I seem to have set off all kinds of interest with that Ariad patent item from the other day (thanks to the folks from the Dow Jones news wire for citing me as a source, by the way). I'm not sure when the reexamination actually showed up on the USPTO site, but I was alerted to it this week by an email from a regular reader.
And that when-did-people-know question is an interesting one. Some of the fans of Ariad's stock have been claiming that this is all old stuff, that the company has already disclosed this information, no news here, already priced in, etc. Ariad's management seems to be taking roughly the same tack, according to Peter Loftus at Dow Jones:
"An Ariad spokeswoman referred inquiries to comments made by company executives on a conference call in August. "This action is a routine and expected step in the re-examination procedure and does not represent the final ruling," Ariad Chief Executive Harvey Berger said on the call, according to a transcript. "The PTO action invites a response from the patentees which will be filed in due course." He also said the patent remains valid and enforceable during the re-examination process."
Berger is right that this isn't the final ruling, of course. I believe that Ariad has one shot at an appeal through the Patent Office, though, before this becomes final. Since early June, they've also tried to stop the whole thing through legal action (a request to enjoin the PTO from continuing the reexamination, and a request for summary judgment on their complaint) in the U.S. District Court (Eastern Virginia). A hearing was set for September 1, and a dollar or so spent this evening on the PACER document retrieval system tells me that the motion was argued on that day, but no court order has been recorded yet.
So, are Ariad's fans correct that all this is old news? If you go back to Ariad's most recent 10-Q form, you find the whole painful topic glossed over a bit on page 23:
As a result of the PTO orders described above, Lilly's ex parte request has been merged into a single action with the ex parte request filed on December 2, 2005 (the "Merged Requests"). The Merged Requests question the patentability of certain claims of the '516 Patent by newly cited references which (i) either inherently or expressly disclose the use of a variety of prior art compounds as reducing NF-?B activity and resulting gene expression, or (ii) are directed to the use of oligonucleotides having an NF-?B binding site for reduction of NF-?B activity. The PTO issued a first office action affirming the Merged Requests on August 2, 2006.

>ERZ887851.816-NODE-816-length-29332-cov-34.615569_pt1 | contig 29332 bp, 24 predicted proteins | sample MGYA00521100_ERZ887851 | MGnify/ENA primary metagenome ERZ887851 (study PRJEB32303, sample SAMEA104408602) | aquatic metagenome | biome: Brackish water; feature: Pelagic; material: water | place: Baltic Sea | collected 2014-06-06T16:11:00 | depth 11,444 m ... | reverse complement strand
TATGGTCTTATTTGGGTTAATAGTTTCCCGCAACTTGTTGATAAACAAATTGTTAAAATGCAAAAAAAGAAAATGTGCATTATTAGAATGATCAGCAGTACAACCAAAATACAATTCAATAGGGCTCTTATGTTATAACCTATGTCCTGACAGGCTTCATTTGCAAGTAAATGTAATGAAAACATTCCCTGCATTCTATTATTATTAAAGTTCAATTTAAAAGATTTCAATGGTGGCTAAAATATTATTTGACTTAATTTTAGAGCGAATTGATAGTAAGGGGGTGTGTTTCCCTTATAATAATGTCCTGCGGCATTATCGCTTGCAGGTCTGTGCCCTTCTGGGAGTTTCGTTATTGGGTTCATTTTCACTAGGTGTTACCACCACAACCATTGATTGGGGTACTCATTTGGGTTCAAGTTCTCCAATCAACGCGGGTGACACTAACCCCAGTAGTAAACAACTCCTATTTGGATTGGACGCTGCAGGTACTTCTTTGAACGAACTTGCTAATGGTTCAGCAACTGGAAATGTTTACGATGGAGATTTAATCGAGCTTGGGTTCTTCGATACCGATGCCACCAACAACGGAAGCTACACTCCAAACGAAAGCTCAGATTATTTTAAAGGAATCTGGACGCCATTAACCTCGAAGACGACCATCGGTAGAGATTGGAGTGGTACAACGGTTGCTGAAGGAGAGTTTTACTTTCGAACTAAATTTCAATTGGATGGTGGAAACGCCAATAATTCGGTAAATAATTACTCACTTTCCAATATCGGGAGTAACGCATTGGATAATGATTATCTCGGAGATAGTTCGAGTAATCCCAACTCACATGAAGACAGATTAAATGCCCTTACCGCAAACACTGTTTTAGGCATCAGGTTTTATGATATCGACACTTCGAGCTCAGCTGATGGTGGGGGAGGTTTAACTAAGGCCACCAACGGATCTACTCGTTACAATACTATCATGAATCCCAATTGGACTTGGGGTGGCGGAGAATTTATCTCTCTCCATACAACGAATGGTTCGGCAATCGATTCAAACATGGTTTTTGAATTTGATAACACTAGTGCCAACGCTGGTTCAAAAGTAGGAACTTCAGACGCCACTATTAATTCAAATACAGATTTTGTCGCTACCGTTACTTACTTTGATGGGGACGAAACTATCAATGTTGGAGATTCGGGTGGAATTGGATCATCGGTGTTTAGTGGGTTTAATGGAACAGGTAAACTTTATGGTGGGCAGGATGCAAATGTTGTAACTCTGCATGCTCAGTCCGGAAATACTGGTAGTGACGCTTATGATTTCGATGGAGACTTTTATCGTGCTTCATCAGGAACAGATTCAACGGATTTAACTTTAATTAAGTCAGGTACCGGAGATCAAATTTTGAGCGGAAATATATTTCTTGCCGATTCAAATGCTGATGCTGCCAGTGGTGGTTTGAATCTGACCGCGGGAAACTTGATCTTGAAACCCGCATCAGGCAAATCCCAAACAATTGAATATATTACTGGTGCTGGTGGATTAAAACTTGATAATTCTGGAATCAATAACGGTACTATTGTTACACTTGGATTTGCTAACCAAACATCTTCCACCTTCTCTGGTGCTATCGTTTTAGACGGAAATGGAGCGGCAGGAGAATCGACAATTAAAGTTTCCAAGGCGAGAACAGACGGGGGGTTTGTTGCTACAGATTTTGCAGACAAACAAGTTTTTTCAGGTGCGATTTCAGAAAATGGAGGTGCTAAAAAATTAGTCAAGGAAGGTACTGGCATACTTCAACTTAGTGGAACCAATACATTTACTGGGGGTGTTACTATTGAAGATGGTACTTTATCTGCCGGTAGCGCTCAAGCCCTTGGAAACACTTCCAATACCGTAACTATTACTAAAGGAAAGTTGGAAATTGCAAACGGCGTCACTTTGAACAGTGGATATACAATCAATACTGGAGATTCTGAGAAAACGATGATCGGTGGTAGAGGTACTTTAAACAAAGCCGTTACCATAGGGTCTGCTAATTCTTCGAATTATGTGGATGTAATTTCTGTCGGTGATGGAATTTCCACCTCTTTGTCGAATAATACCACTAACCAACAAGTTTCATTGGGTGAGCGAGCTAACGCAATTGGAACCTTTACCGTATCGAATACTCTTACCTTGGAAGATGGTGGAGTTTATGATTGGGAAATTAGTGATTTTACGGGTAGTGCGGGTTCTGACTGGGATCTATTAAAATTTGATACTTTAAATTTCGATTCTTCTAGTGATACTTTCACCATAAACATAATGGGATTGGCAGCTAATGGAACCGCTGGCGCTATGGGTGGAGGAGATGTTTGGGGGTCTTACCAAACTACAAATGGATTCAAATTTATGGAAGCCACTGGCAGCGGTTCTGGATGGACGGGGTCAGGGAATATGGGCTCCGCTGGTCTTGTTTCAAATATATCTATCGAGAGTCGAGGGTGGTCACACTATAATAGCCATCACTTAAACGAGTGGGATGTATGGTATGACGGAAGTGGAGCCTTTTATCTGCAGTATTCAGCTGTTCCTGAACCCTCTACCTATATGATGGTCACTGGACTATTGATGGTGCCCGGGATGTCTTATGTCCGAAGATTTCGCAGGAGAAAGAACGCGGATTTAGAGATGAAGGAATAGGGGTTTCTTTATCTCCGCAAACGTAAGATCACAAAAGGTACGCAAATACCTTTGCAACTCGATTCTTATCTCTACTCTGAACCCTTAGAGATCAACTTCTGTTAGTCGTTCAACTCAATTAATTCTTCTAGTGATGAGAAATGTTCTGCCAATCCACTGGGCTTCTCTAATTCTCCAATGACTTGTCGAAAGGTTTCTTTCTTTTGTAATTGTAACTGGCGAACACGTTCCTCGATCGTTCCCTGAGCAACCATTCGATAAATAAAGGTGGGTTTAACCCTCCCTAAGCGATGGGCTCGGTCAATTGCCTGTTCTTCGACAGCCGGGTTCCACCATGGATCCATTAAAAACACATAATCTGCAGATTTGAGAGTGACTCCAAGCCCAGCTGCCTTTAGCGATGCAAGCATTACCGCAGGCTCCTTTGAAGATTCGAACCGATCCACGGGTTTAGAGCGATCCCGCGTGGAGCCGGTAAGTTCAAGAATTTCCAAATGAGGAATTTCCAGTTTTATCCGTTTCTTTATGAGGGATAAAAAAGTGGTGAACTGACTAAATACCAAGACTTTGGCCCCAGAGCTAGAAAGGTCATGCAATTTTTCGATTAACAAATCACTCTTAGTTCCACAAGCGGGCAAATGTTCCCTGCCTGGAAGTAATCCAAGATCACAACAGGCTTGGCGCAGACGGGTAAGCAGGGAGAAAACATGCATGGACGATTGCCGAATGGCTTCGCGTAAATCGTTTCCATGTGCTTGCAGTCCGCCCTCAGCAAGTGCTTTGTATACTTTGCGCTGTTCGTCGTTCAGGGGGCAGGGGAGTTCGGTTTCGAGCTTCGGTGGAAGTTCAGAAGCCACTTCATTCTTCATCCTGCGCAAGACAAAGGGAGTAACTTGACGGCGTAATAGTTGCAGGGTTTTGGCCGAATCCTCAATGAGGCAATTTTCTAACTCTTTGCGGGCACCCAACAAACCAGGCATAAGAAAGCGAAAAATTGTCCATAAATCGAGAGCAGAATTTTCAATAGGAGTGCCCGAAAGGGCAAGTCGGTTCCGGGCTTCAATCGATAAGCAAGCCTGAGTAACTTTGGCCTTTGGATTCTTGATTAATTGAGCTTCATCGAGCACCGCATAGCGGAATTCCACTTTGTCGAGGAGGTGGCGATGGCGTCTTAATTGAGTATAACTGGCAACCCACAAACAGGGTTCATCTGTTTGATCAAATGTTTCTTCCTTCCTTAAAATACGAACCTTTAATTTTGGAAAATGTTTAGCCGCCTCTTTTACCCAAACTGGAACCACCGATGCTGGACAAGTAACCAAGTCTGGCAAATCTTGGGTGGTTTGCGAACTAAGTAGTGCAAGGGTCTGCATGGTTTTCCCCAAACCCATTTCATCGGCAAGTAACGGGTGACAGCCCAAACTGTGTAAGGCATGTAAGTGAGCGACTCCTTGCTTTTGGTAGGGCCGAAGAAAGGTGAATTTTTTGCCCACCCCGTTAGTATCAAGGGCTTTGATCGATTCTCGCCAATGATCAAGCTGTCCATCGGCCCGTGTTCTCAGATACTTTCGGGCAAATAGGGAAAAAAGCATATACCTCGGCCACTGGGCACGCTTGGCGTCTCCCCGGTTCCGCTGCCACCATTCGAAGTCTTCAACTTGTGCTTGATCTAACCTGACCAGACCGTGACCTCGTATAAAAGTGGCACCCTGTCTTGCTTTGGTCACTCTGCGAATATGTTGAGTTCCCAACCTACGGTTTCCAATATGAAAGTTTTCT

And that's that. You have to go to the PTO to find out that "affirming the merged requests" means "agreeing with them wholeheartedly, to the tune of throwing out most of the patent's claims, including all the ones that were used as the basis for the lawsuit". (See the next post for the details). Despite this oblique acknowledgement of the PTO's decision, the rest of the 10-Q form carries on as if nothing had happened. Referring to the uncertainty surrounding the patent, the quarterly report cites:
. . .The timing and ultimate outcome of Plaintiff's motion for summary judgment enjoining the PTO from proceeding with the reexamination of the Merged Requests, and the consequent reexamination of the Merged Requests by the PTO if the motion is denied . . ."
And says that:
Although we have prevailed at trial in the Lilly litigation, the damages we have been awarded by the jury may be eliminated or limited by an adverse finding upon appeal or in the event that the claims of the '516 Patent are invalidated by the PTO.
Emphasis added in both cases. Now, I'm sure that legally Ariad is within its rights to talk this way, because the reexamination process isn't finished until they've had a right to reply and the PTO has issued its final action. But you wouldn't know from reading this that large sections of their patent had already been ripped out by the seams, and that the task before Ariad now was to make this go away rather than to keep it from happening in the first place.